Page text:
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Former September 11 Commission Chairmen Fault Anti-Terror Measures


The former chairmen of the independent commission that investigated the September 11, 2001 terrorist attacks say the U.S. government is still not doing enough to protect Americans from new terrorism. Thomas Kean and Lee Hamilton outlined continuing weaknesses they say are leaving the country vulnerable to attacks.

In keeping with a promise to update Americans on progress made in implementing the commission's final report, Kean and Hamilton made clear their unhappiness.

Both men noted that Congress did approve a sweeping reform of the U.S. intelligence system, and has taken other steps. But Kean recalls that a report card issued in 2005 gave the government mixed and failing grades, adding he would not change that assessment: "I have to say our perspective now, six months later, is just about the same. There is still a great deal we have to do and still haven't done, to protect the American people," he said.

Former Congressman Hamilton focused on what he calls the most important challenge facing U.S. anti-terrorism efforts - preventing nuclear terrorism.

While commending government steps to improve the detection of nuclear materials at ports and borders, he says more needs to be done, "We need a stronger, forward-leaning policy, a policy to secure nuclear materials at sites outside of the U.S. If those sites are secure, then terrorists cannot get nuclear materials. If the terrorists cannot get nuclear materials, they cannot build nuclear bombs," he said.

The former commissioners say they were surprised and disappointed by the decision of the Department of Homeland Security to reduce funding for New York City and Washington, D.C.

Allocation of government money based on estimates of terrorism risk has been a controversial issue for Congress and the Bush administration, and Kean says he fears money is being squandered. "The terrorists targeted New York and Washington. So far as we know, they continue to target those symbols of American strength and America's power. It defies our understanding of the nature of the threat to reduce funding designated to protect New York and to protect Washington. We await further explanation," he said.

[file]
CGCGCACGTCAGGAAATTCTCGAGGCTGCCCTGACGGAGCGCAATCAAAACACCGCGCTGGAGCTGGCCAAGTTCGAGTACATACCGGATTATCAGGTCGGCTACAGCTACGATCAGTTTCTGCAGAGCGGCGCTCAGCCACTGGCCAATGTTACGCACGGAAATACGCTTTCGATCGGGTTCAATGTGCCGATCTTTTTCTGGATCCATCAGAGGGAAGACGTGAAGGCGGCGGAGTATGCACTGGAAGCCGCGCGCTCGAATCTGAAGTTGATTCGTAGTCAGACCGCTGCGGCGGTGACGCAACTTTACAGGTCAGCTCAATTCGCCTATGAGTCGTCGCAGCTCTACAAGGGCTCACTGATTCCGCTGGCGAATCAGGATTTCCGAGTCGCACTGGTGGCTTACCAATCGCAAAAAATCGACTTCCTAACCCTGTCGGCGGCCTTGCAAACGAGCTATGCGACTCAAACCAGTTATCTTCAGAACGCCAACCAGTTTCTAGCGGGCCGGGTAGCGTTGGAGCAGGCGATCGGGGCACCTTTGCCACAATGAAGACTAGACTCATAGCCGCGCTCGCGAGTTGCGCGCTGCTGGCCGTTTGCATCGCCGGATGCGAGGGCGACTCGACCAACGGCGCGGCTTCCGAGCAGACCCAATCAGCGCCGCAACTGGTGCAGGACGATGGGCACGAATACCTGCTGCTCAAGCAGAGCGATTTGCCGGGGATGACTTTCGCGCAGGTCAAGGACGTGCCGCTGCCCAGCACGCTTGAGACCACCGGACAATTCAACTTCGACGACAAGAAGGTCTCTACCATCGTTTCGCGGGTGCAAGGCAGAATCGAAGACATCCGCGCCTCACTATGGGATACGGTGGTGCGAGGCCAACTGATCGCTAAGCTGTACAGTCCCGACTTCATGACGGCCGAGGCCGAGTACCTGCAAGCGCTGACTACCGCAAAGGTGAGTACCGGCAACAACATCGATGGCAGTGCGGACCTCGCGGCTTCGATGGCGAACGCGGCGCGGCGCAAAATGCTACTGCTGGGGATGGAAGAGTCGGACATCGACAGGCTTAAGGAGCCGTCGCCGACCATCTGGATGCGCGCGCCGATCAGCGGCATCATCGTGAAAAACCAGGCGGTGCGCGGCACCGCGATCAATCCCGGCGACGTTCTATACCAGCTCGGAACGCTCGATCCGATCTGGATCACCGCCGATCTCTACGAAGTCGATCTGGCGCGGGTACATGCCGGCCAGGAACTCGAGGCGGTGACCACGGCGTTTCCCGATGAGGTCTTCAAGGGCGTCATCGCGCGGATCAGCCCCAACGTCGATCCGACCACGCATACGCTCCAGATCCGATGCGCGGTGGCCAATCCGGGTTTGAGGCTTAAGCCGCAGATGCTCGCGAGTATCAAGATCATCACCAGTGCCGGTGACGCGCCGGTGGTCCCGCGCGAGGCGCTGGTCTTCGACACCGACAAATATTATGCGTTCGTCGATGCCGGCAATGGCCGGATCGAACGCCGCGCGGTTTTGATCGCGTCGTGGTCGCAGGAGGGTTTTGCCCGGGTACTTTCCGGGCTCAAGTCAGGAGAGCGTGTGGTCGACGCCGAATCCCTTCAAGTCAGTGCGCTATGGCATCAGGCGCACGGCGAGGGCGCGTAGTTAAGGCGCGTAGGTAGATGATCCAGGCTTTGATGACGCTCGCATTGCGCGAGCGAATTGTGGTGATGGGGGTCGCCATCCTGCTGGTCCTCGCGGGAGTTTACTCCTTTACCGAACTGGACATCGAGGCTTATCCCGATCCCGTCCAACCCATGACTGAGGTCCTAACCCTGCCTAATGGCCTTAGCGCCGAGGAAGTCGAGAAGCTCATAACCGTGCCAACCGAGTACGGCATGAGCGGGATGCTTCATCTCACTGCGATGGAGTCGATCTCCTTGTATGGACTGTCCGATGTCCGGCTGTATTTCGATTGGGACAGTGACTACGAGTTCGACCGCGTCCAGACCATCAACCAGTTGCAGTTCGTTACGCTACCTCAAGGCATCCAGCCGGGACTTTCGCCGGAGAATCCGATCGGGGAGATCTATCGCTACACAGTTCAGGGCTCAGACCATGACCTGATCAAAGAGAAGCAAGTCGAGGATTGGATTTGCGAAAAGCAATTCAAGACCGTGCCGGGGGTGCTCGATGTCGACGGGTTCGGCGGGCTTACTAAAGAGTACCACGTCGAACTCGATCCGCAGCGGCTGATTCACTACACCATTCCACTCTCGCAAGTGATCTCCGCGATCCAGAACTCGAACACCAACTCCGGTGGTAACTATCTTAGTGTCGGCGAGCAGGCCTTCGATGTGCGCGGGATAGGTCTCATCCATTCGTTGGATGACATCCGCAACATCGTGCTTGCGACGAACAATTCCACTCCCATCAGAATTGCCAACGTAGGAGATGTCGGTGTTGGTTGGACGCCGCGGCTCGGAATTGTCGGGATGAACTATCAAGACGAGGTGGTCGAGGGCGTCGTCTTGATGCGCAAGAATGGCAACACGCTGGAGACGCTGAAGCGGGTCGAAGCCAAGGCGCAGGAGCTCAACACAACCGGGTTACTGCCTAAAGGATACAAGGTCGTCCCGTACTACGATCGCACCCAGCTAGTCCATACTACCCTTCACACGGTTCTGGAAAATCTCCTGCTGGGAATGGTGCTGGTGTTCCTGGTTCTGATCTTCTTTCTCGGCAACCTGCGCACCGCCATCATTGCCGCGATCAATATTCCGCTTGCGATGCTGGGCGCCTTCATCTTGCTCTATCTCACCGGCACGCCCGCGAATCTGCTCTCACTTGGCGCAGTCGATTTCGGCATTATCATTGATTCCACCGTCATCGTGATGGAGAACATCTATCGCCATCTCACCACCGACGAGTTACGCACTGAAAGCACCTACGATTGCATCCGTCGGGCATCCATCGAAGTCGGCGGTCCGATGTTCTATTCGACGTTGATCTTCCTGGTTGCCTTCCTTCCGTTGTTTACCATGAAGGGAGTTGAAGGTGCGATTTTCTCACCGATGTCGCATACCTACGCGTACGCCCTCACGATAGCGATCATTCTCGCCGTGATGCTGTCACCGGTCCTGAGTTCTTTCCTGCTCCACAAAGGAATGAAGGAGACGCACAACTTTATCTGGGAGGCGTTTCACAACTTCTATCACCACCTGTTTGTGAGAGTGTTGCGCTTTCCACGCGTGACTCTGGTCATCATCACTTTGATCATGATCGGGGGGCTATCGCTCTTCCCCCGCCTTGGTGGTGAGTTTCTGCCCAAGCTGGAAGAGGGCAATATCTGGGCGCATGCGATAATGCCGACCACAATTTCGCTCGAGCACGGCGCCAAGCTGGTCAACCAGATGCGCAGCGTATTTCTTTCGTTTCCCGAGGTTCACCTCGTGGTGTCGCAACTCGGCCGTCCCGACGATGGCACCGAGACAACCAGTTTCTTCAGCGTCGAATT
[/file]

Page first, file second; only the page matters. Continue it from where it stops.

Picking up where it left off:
The Bush administration insists the decision to cut homeland security funding for the two cities does not mean it considers them to be at a lower risk of attack then other cities.

Democratic Congresswoman Carolyn Maloney represents a district in New York City. "It clearly shows that the [Bush] administration does not get it," he said.

Kean and Hamilton were joined by family members of people killed in the al-Qaida attacks on New York and the Pentagon.

Mary Fetchet, who lost a son in one of the New York World Trade Center towers on September 11th appeared at a Capitol Hill news conference shortly before the hearing. "The report card was released by the 9/11 Commission almost six months ago, and we're hearing from them that really not much has changed since the report card came out," she said.

Carol Ashley lost a daughter on September 11. "The President and Congress sent our military overseas to fight terrorism. Meanwhile, here at home we are not as safe as we should be," she said.

The comments by the former September 11 Commission chairmen on anti-terror efforts came as President Bush spoke in New Mexico in support of a Senate-passed immigration reform bill.

The legislation faces a tough fight in the Republican-controlled House of Representatives where many lawmakers from the president's own party favor tougher measures to strengthen border controls as part of any final immigration reform bill.

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